Federal appeals court won’t reconsider dismissal of toxic exposure case
Published 4:36 pm Wednesday, June 20, 2007
A federal appeals court has declined to reconsider its decision upholding the dismissal of a toxic substance exposure lawsuit brought by a group of employees who sought establishment of a medical monitoring trust fund.
In 2006, the 5th U.S. Circuit Court of Appeals withheld a final decision in the case until the Mississippi Supreme Court certified whether a medical monitoring cause of action is allowed under state law.
A cause of action is a specific legal claim — such as for negligence or medical malpractice — for which a plaintiff seeks compensation. Each cause of action is divided into elements, all of which must be proved to present a winning case.
Earlier this year, the Mississippi Supreme Court ruled that state law does not recognize a cause of action for medical monitoring. The justices said the “possibility of a future injury is insufficient to maintain a tort claim,” according to court papers.
In March, the 5th Circuit upheld U.S. District Court Judge Louis Guirola Jr.’s 2005 dismissal of the lawsuit. On Monday, the 5th Circuit denied a motion from the employees to rehear the case.
The workers in 2004 sued the Boeing Company, now based in Chicago; Brush Engineered Materials Inc., based in Cleveland, Ohio; and Wess-Del Inc., based in Santa Clara, Calif. The employees said they were exposed to products containing beryllium while employed at Boeing’s facilities at the Stennis Space Center in Hancock County and at Canoga Park in California.
In the lawsuit, which represents only one side of a legal argument, the plaintiffs did not claim any present physical injury. Rather, they sought to have future medical examinations paid for by the defendants through a medical monitoring fund.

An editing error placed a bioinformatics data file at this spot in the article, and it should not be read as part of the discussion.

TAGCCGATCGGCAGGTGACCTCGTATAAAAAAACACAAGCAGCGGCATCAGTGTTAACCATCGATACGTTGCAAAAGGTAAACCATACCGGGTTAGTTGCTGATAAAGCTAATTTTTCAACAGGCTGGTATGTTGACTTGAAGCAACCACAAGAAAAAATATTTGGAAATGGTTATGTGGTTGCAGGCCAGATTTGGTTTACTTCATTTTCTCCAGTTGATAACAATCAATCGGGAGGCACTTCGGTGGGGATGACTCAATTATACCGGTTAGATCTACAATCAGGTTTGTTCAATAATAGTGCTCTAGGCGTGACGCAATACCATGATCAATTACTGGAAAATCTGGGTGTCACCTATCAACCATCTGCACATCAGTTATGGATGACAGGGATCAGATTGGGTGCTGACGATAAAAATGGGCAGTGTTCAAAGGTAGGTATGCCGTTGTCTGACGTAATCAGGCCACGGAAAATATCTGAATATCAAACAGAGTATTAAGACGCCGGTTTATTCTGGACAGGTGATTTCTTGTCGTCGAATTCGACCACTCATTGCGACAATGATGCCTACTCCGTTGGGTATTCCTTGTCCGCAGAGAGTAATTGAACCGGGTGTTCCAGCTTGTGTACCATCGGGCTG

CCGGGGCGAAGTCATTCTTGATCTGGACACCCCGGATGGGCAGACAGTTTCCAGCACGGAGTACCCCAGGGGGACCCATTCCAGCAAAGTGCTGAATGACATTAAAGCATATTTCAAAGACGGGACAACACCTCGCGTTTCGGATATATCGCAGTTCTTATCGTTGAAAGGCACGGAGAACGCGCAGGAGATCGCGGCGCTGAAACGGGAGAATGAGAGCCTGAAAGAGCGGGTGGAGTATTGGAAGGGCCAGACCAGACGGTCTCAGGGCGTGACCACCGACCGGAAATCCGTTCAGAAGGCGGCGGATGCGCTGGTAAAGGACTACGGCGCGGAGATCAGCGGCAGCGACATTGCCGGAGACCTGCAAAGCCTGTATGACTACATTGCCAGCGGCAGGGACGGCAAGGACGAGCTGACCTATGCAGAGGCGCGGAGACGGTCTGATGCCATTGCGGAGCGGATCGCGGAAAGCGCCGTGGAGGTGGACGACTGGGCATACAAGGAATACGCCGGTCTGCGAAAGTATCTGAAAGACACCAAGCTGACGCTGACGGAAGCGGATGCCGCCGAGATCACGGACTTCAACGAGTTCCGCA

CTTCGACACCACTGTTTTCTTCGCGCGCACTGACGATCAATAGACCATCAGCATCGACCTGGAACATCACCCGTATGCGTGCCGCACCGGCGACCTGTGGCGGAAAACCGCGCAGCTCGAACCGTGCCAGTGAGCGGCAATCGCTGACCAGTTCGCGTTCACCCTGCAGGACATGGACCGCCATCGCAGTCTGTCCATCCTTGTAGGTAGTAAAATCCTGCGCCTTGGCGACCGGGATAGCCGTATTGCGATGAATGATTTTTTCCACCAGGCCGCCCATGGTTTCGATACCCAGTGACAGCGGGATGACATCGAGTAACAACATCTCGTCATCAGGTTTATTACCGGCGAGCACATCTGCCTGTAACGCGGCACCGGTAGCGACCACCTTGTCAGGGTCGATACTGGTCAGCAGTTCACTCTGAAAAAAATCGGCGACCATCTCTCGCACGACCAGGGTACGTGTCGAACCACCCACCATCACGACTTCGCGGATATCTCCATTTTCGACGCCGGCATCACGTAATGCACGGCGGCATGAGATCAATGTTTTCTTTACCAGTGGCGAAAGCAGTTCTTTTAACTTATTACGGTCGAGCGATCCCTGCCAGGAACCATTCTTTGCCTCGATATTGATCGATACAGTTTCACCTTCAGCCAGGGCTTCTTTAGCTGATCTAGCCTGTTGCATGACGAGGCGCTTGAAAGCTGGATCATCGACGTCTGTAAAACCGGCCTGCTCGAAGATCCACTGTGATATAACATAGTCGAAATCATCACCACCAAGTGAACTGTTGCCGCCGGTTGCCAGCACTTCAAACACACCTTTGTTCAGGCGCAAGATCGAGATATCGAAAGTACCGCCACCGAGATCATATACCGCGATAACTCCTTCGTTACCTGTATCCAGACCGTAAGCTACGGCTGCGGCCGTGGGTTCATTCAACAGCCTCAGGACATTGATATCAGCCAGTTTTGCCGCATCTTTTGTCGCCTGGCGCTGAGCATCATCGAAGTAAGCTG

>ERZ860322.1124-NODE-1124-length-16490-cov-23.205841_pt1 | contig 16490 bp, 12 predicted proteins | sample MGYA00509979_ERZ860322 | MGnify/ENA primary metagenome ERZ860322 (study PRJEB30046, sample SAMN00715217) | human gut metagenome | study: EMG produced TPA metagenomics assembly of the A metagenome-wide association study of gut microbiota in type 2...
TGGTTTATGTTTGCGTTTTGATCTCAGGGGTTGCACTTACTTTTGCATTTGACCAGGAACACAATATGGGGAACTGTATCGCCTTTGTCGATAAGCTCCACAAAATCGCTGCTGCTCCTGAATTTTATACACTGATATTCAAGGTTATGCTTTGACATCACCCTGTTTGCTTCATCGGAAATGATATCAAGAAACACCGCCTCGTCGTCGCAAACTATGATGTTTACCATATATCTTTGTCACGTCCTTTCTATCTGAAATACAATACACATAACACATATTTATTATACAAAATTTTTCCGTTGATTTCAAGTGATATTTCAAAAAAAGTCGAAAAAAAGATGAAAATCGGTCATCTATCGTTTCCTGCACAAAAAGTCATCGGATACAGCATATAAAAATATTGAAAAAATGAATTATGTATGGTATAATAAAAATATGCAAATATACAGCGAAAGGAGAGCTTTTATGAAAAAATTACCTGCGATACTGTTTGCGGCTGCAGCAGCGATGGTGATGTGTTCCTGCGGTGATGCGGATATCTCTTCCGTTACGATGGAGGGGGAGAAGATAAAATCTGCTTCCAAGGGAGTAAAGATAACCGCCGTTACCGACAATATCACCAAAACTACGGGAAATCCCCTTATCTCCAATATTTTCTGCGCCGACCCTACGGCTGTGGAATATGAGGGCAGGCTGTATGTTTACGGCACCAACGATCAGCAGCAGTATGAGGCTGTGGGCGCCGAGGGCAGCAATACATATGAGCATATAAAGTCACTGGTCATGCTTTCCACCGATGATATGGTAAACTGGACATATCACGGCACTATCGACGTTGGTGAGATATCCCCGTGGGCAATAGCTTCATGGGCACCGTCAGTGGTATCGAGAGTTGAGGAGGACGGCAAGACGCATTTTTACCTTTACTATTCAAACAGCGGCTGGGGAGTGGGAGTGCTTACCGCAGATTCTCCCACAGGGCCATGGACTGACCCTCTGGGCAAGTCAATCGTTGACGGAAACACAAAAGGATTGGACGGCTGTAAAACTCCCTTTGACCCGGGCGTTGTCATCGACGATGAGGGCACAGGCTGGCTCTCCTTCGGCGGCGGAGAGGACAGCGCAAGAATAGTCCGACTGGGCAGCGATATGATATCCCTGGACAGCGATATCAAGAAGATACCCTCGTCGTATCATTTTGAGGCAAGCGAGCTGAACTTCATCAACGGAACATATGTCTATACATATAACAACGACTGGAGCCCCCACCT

The issue of medical monitoring has been raised in several states, with mixed results.
Organizations such as the American Tort Reform Association have argued the theory of medical monitoring would hold defendants responsible for an injury that the plaintiff has not developed and may never develop.
Others, including trial lawyers, claim that a plaintiff’s fear of developing an injury constitutes an injury in itself.
Fifth Circuit Judge James Dennis, writing in a dissent Monday, said the court ought to let the workers amend their lawsuit so that their claims are in accord with the Mississippi Supreme Court opinion. Dennis said while the workers could file a new lawsuit, an amended complaint would save time.
Two other members of the panel — Judges Eugene Davis and Jerry Smith — declined to rehear the case.
Beryllium is a metallic element used in aerospace and defense industries. It’s not dangerous in solid form, but inhalation of beryllium dust can cause a scarring lung disease that can be fatal.
Boeing used the material in manufacturing parts for a space shuttle. Brush Engineered Materials sold Boeing many of the beryllium-containing products, according to the court record.
Wess-Del allegedly sold the products to Boeing with the knowledge that they would be used in space shuttle construction in Boeing’s Mississippi facility, according to the workers’ lawsuit.